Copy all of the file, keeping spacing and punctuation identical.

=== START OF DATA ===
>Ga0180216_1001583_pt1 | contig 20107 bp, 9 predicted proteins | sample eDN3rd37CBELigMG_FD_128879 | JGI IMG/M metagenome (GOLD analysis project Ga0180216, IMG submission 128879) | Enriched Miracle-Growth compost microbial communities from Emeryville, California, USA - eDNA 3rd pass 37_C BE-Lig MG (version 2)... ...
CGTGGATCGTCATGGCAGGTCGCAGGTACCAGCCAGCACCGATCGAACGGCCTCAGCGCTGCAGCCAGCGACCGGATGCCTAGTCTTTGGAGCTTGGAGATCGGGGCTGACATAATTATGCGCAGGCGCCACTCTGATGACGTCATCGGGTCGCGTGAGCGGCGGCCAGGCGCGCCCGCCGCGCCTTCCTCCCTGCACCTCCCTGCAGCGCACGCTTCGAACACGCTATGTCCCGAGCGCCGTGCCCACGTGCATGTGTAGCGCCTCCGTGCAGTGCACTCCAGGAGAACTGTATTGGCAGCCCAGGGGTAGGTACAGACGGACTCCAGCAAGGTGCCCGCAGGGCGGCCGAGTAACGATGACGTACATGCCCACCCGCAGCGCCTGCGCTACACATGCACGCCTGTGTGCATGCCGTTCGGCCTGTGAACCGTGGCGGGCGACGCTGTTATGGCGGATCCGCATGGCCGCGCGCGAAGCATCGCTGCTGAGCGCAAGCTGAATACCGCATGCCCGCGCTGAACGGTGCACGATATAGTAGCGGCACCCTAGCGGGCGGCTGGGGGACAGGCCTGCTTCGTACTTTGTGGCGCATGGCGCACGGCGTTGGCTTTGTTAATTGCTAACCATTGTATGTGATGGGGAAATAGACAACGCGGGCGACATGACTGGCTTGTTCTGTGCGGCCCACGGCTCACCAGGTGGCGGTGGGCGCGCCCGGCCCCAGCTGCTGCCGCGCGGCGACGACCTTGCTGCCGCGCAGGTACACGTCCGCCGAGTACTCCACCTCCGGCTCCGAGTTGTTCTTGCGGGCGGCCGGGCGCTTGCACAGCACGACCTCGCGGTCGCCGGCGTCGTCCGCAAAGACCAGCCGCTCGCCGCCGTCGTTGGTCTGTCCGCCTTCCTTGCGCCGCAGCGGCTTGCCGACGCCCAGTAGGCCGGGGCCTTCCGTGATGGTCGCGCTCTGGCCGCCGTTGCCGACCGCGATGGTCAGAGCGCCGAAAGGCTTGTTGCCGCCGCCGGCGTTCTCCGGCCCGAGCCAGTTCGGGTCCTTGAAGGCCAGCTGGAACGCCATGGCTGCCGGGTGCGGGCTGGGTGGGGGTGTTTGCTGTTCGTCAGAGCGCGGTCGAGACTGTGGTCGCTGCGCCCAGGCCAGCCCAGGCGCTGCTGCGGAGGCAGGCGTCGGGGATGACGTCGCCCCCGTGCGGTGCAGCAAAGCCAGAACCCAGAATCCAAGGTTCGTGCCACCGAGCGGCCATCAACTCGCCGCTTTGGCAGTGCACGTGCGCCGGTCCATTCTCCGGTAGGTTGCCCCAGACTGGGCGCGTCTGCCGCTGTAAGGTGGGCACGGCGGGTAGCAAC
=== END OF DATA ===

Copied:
>Ga0180216_1001583_pt1 | contig 20107 bp, 9 predicted proteins | sample eDN3rd37CBELigMG_FD_128879 | JGI IMG/M metagenome (GOLD analysis project Ga0180216, IMG submission 128879) | Enriched Miracle-Growth compost microbial communities from Emeryville, California, USA - eDNA 3rd pass 37_C BE-Lig MG (version 2)... ...
CGTGGATCGTCATGGCAGGTCGCAGGTACCAGCCAGCACCGATCGAACGGCCTCAGCGCTGCAGCCAGCGACCGGATGCCTAGTCTTTGGAGCTTGGAGATCGGGGCTGACATAATTATGCGCAGGCGCCACTCTGATGACGTCATCGGGTCGCGTGAGCGGCGGCCAGGCGCGCCCGCCGCGCCTTCCTCCCTGCACCTCCCTGCAGCGCACGCTTCGAACACGCTATGTCCCGAGCGCCGTGCCCACGTGCATGTGTAGCGCCTCCGTGCAGTGCACTCCAGGAGAACTGTATTGGCAGCCCAGGGGTAGGTACAGACGGACTCCAGCAAGGTGCCCGCAGGGCGGCCGAGTAACGATGACGTACATGCCCACCCGCAGCGCCTGCGCTACACATGCACGCCTGTGTGCATGCCGTTCGGCCTGTGAACCGTGGCGGGCGACGCTGTTATGGCGGATCCGCATGGCCGCGCGCGAAGCATCGCTGCTGAGCGCAAGCTGAATACCGCATGCCCGCGCTGAACGGTGCACGATATAGTAGCGGCACCCTAGCGGGCGGCTGGGGGACAGGCCTGCTTCGTACTTTGTGGCGCATGGCGCACGGCGTTGGCTTTGTTAATTGCTAACCATTGTATGTGATGGGGAAATAGACAACGCGGGCGACATGACTGGCTTGTTCTGTGCGGCCCACGGCTCACCAGGTGGCGGTGGGCGCGCCCGGCCCCAGCTGCTGCCGCGCGGCGACGACCTTGCTGCCGCGCAGGTACACGTCCGCCGAGTACTCCACCTCCGGCTCCGAGTTGTTCTTGCGGGCGGCCGGGCGCTTGCACAGCACGACCTCGCGGTCGCCGGCGTCGTCCGCAAAGACCAGCCGCTCGCCGCCGTCGTTGGTCTGTCCGCCTTCCTTGCGCCGCAGCGGCTTGCCGACGCCCAGTAGGCCGGGGCCTTCCGTGATGGTCGCGCTCTGGCCGCCGTTGCCGACCGCGATGGTCAGAGCGCCGAAAGGCTTGTTGCCGCCGCCGGCGTTCTCCGGCCCGAGCCAGTTCGGGTCCTTGAAGGCCAGCTGGAACGCCATGGCTGCCGGGTGCGGGCTGGGTGGGGGTGTTTGCTGTTCGTCAGAGCGCGGTCGAGACTGTGGTCGCTGCGCCCAGGCCAGCCCAGGCGCTGCTGCGGAGGCAGGCGTCGGGGATGACGTCGCCCCCGTGCGGTGCAGCAAAGCCAGAACCCAGAATCCAAGGTTCGTGCCACCGAGCGGCCATCAACTCGCCGCTTTGGCAGTGCACGTGCGCCGGTCCATTCTCCGGTAGGTTGCCCCAGACTGGGCGCGTCTGCCGCTGTAAGGTGGGCACGGCGGGTAGCAAC